UNION TOWNSHIP – Opinions vary widely on how well the consolidation of the Buckeye Lake Village, Hebron, and Union Township’s polling places at the Union Township Complex on Beaver Run Road worked Tuesday.
Licking County Board of Elections Director Sue Penick previously said the consolidation was a cost saving move made possible, in part, through improved voting technology. County-wide the Board of Elections reduced precinct from 125 to 95. Buckeye Lake, Hebron and Union Township all lost one precinct leaving the two villages with one precinct each.
Local officials, who were not consulted about the consolidation or move, were concerned that the move would reduce voter turnout since village voters could no longer walk to their polling place and it now required a five-seven mile drive as opposed to a few blocks when each village had a polling place. Hebron voter turnout was roughly 20 percent of registered voters and Buckeye Lake Village turnout was roughly 28 percent of registered voters.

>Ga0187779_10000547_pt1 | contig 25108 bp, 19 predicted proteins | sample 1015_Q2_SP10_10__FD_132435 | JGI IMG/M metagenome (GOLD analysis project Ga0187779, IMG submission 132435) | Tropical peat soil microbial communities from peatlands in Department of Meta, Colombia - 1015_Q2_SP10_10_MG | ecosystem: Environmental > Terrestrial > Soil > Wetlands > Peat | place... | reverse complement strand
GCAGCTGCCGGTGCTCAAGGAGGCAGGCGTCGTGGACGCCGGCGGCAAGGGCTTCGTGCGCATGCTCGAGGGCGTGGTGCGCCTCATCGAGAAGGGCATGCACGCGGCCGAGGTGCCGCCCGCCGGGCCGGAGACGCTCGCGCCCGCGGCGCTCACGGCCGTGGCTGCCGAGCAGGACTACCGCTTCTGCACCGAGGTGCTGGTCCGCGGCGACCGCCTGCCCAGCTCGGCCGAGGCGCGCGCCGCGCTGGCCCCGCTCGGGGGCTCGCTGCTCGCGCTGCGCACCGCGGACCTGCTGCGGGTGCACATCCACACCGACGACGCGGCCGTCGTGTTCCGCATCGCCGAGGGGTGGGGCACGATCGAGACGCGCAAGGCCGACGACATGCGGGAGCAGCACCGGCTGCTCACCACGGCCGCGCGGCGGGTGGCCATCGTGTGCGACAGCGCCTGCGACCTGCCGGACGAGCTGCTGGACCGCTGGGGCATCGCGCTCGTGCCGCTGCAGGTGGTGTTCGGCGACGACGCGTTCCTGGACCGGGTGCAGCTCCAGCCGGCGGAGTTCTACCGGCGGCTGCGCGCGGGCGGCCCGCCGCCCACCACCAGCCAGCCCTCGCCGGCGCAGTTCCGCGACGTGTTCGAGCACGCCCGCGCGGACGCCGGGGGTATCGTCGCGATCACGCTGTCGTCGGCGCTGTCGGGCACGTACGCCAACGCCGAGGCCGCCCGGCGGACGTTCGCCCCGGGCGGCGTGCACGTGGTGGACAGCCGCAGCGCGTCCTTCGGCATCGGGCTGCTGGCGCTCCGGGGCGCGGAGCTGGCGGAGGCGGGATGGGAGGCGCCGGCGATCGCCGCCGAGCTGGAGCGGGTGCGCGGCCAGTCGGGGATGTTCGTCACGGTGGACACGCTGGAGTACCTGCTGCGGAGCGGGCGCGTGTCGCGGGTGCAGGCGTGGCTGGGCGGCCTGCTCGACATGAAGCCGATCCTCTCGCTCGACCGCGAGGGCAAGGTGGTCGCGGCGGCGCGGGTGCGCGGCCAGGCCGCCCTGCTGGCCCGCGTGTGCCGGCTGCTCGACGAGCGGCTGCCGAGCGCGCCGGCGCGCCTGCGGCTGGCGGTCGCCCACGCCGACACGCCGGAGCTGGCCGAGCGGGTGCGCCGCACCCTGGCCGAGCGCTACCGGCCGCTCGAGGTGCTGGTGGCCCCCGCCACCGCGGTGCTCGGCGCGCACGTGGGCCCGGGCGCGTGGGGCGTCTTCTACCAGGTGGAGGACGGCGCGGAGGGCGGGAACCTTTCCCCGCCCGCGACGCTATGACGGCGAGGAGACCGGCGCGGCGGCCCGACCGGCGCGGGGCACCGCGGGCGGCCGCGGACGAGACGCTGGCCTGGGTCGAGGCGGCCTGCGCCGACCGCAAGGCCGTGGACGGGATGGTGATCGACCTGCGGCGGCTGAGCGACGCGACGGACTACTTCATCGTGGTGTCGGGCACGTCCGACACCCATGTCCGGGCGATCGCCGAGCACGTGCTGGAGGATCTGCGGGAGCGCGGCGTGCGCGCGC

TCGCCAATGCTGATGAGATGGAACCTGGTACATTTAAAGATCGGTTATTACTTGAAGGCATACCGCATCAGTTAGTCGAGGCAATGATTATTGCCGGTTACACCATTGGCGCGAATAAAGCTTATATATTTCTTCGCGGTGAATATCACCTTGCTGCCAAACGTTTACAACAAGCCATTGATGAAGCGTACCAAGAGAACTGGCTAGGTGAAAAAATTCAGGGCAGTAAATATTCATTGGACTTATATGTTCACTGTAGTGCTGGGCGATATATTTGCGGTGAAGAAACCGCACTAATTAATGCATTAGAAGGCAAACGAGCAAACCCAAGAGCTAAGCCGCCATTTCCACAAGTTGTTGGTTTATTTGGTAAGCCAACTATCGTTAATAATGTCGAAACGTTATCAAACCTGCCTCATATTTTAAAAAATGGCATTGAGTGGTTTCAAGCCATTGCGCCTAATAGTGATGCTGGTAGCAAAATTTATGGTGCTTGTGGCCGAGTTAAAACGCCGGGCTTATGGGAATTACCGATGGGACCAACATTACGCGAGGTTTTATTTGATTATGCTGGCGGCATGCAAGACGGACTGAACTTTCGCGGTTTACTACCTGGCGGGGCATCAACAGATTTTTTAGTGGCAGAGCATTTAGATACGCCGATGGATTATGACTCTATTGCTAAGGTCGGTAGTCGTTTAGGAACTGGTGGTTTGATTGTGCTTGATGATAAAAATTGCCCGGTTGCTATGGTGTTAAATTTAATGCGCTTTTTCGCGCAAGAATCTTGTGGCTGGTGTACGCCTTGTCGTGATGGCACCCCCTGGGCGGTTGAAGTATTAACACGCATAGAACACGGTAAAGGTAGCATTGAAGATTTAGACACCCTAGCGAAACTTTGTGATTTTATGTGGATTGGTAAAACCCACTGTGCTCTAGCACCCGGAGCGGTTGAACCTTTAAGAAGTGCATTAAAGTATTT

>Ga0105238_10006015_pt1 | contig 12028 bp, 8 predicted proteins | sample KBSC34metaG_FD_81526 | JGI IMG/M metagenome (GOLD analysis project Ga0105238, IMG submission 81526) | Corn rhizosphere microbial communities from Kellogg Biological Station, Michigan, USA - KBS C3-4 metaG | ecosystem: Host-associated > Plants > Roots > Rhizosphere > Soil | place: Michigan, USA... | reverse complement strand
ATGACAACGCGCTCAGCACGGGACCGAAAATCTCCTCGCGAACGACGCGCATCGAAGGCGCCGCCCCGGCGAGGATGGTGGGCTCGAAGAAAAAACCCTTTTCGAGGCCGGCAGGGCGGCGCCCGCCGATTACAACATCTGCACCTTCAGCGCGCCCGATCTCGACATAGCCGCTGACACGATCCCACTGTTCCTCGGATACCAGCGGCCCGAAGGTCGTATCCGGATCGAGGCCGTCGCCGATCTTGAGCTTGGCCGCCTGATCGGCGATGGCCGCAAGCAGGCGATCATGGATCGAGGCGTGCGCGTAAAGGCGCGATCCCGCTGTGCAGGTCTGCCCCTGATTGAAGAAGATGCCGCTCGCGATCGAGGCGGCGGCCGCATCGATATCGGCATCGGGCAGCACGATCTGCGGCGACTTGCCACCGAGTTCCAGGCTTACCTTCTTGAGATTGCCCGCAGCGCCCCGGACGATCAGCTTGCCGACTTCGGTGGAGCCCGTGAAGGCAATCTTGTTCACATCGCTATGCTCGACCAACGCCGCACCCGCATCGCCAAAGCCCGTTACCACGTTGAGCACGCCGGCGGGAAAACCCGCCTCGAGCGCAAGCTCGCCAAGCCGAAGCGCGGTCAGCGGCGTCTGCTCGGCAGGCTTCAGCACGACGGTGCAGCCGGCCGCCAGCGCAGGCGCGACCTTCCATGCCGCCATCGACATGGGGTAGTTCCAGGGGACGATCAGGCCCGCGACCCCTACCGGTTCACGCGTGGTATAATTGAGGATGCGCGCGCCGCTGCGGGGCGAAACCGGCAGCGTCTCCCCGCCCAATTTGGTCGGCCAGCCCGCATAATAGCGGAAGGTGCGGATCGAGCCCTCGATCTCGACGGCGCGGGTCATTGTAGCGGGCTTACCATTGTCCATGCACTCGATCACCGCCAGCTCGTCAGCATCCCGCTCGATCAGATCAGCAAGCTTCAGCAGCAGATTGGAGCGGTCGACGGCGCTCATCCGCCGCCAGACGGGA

“We heard good things about it,” said Carson Wednesday, adding that Union Township Complex poll workers said Voting Day “went well.” She said the Licking County Board of Elections would revisit new polling places countywide during the board’s December meeting and determine whether to continue them.
“My perception is (voter turn out) was still pretty light,” said Buckeye Lake Mayor Rick Baker, who continues to oppose moving the village’s polling place to Union Township. “We have a lot of people in the village” who don’t have adequate transportation to the new polling place, he said. Volunteers shuttled village residents to the Union Township Complex.
“It’s hard for me to see where it was a whole lot better,” said Buckeye Lake Director of Development Mike Cassidy, who still opposes the move.
“It was okay,” said Hebron Mayor Clifford Mason. He said he missed being first in line to vote, which he consistently was when Hebron’s polling place was at the Hebron American Legion Hall. “It was not a bad experience,” said Mason.
“I think it went well, all things considered,” said Union Township Trustee President Rick Black. He said he was told some of the poll workers thought the new location likely wouldn’t work in a major election, with state and federal issues and candidates. He said the poll workers said they were busy all day.
Black said parking obviously wasn’t an issue because township administrator Paula Greene told him a farmer pulled up to the Union Township Complex in a huge combine, wanting to vote on his way home from farming. “He had plenty of room to pull in,” said Black.